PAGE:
With freelance work you have quite a bit of control. The main thing is to hatch out what is and isn't your responsibility along with the pay. Write up a contract clearly defining your duties (number of drafts/revisions), deadlines, and payments (maybe right when you start and when you finish), invoicing will be important.
With easy small jobs/small pay, expectations will be managed, and the pressure won't be that great. It will acclimate you dealing with clients, which would still be a thing even when working in a company. You have to start building some experience somewhere, the confidence will come with it. What's the worst case scenario? If you try your best and they don't like it, it's not the end of your career.
Coding will probably be a big part of any web design job you will get, so you gotta weigh that against your current job satisfaction. I'm with Drak, consider getting a few freelance jobs under your belt. See how you like it and added to your resume can give you a step up in negotiating later. Wouldn't most web jobs give you more flexibility with work hours and commute if you can do a lot of the work from home?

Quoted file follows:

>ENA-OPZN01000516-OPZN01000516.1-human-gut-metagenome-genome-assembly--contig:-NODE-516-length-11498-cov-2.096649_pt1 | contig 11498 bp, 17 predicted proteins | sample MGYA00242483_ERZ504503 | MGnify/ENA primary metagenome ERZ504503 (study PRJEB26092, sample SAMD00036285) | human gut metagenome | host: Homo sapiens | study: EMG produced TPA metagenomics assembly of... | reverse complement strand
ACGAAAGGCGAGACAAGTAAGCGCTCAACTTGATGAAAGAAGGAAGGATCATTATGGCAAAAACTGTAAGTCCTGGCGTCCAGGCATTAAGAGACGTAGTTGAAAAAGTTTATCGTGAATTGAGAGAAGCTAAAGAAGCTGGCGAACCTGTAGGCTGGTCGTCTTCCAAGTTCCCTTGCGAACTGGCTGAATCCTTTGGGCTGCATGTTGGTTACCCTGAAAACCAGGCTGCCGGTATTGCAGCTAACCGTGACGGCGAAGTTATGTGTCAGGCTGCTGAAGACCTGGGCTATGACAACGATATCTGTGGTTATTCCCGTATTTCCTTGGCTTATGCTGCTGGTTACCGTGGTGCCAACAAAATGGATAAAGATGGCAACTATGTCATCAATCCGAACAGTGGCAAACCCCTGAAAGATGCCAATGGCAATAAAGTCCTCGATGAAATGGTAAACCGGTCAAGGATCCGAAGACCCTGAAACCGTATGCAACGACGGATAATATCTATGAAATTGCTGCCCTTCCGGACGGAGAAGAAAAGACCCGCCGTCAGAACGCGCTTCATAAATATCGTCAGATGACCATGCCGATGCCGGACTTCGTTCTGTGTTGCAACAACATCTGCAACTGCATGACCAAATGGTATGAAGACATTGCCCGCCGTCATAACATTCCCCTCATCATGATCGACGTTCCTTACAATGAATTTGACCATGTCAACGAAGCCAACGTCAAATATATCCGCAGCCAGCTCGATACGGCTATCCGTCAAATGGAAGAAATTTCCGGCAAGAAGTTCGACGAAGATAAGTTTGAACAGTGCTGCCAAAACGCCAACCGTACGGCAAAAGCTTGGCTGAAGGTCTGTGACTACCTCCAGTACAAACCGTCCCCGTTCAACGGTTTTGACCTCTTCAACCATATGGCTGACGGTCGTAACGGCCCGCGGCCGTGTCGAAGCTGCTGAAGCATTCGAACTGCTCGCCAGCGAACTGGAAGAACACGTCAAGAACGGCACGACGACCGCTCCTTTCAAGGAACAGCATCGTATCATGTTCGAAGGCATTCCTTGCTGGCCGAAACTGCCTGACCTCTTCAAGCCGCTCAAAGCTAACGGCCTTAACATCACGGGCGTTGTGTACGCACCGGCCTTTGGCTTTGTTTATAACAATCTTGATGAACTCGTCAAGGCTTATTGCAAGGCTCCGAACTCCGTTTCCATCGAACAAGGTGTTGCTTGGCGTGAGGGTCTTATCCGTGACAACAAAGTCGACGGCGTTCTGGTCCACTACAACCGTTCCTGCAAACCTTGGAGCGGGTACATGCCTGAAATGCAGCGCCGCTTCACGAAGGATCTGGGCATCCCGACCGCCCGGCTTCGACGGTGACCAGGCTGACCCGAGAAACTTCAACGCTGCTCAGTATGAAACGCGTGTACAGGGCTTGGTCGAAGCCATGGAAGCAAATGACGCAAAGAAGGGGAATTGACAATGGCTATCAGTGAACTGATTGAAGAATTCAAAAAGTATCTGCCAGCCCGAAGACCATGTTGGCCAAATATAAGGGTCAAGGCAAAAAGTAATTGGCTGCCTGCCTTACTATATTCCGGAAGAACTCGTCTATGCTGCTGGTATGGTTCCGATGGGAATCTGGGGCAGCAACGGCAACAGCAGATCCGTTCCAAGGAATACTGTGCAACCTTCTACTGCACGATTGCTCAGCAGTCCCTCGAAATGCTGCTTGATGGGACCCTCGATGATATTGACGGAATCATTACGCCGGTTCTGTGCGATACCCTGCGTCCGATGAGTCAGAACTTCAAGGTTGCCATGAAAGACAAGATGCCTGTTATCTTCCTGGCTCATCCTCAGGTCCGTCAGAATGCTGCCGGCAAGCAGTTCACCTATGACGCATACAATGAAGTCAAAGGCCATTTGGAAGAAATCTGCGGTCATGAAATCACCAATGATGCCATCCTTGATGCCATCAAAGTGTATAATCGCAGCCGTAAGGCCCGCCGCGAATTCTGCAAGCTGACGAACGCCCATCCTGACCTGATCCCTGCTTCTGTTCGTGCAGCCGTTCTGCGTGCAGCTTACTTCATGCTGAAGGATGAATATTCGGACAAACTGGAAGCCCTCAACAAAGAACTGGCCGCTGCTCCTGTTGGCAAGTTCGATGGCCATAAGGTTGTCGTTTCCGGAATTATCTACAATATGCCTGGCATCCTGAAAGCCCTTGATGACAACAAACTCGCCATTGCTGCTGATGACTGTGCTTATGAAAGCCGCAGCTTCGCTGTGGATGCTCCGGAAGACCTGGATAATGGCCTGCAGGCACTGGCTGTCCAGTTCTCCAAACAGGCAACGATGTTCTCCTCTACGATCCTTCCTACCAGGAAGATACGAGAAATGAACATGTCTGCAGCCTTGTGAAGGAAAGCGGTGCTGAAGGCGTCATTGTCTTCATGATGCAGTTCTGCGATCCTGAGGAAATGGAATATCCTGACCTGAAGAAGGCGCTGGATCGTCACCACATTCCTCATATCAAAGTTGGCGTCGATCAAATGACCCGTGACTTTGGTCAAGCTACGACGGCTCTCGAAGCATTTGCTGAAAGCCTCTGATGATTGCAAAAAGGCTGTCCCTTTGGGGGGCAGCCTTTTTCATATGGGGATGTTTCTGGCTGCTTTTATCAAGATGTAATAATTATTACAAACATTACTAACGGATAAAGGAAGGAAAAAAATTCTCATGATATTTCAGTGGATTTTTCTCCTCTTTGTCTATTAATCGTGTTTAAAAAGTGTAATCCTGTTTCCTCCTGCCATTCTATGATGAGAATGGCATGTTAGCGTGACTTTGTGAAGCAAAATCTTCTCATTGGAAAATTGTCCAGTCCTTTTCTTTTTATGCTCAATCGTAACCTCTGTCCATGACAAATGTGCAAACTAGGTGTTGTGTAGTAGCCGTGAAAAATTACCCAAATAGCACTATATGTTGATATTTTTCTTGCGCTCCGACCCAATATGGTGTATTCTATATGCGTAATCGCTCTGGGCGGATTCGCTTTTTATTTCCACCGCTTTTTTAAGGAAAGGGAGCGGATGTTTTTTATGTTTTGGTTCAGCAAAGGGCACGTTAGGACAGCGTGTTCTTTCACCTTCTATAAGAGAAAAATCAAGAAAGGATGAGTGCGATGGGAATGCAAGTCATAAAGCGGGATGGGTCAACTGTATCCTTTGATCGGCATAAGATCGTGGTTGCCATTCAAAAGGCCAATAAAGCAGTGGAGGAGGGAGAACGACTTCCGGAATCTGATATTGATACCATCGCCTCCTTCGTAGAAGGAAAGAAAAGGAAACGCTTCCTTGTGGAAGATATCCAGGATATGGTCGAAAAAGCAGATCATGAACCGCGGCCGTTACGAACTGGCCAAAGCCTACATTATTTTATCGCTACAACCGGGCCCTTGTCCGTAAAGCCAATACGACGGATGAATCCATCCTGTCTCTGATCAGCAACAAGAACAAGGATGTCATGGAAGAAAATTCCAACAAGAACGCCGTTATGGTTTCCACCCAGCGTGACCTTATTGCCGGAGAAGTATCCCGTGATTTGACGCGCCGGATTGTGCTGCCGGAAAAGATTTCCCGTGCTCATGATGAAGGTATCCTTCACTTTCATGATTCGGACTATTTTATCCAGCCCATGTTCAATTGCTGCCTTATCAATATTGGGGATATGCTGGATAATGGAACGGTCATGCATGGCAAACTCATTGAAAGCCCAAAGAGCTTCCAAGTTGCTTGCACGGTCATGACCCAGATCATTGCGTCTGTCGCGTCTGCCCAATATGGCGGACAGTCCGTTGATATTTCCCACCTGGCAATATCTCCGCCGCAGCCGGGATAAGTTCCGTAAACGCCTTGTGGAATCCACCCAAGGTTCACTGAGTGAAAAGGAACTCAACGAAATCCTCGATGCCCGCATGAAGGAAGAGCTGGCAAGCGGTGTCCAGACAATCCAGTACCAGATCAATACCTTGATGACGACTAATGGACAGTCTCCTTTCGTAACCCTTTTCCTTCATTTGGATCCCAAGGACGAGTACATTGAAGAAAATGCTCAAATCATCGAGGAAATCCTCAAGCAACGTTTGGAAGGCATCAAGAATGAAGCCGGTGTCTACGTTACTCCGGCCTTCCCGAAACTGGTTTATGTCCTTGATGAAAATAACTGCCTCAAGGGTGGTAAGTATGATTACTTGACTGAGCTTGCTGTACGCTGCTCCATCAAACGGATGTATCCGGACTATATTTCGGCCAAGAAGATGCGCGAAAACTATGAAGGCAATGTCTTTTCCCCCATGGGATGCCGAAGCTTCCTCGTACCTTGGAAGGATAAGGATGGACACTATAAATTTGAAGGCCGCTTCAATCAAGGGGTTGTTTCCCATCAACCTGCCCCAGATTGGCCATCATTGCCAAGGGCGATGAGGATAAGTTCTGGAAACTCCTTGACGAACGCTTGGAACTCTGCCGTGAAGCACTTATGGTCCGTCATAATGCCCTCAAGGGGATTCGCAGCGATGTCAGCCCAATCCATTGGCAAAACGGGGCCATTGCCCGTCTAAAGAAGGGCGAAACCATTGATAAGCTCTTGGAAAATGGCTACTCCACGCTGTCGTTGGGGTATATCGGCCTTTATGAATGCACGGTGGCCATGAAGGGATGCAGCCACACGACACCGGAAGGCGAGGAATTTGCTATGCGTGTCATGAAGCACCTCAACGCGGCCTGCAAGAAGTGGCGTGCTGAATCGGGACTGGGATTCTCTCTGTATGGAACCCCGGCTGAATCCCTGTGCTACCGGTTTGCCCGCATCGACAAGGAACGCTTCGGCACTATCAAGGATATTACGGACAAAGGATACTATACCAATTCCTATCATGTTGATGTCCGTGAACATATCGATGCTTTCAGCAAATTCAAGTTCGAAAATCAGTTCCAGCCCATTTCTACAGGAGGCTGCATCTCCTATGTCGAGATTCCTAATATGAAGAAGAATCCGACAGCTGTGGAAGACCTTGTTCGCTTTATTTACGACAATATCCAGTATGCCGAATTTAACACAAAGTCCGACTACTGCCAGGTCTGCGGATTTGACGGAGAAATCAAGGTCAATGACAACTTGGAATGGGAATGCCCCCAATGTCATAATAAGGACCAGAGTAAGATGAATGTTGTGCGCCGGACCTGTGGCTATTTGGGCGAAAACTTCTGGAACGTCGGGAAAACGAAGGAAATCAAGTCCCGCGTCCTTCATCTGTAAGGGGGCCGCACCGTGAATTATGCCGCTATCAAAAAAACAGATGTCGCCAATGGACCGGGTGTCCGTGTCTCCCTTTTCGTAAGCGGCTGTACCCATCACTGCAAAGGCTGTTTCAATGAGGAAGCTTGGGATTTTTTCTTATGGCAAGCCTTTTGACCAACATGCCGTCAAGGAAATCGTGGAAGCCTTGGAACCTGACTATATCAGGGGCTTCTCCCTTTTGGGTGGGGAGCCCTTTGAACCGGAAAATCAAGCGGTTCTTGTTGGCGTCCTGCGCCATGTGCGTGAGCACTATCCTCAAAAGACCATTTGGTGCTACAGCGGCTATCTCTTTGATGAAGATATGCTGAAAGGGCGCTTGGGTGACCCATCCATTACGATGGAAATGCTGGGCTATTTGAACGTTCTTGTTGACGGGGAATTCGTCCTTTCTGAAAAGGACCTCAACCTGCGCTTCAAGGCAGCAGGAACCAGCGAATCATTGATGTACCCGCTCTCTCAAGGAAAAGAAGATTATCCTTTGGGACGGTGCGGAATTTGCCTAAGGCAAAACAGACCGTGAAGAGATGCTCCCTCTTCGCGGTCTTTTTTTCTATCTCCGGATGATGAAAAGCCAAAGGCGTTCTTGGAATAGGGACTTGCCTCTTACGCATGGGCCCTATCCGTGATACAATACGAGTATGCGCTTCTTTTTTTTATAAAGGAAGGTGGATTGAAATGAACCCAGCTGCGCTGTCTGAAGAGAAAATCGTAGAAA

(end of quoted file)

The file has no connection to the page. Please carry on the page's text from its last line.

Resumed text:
If your wife feels overwhelmed with the kids, are there things you can do now to change things without finding a new job right away? Are these problems solvable more by money or time? is it like a new appliance or an extra hand putting kids to bed every night?
Do you have family nearby who can help maybe a hour or 2 a day or every other day (or a sitter) so she can run errands or just go out to unwind by herself?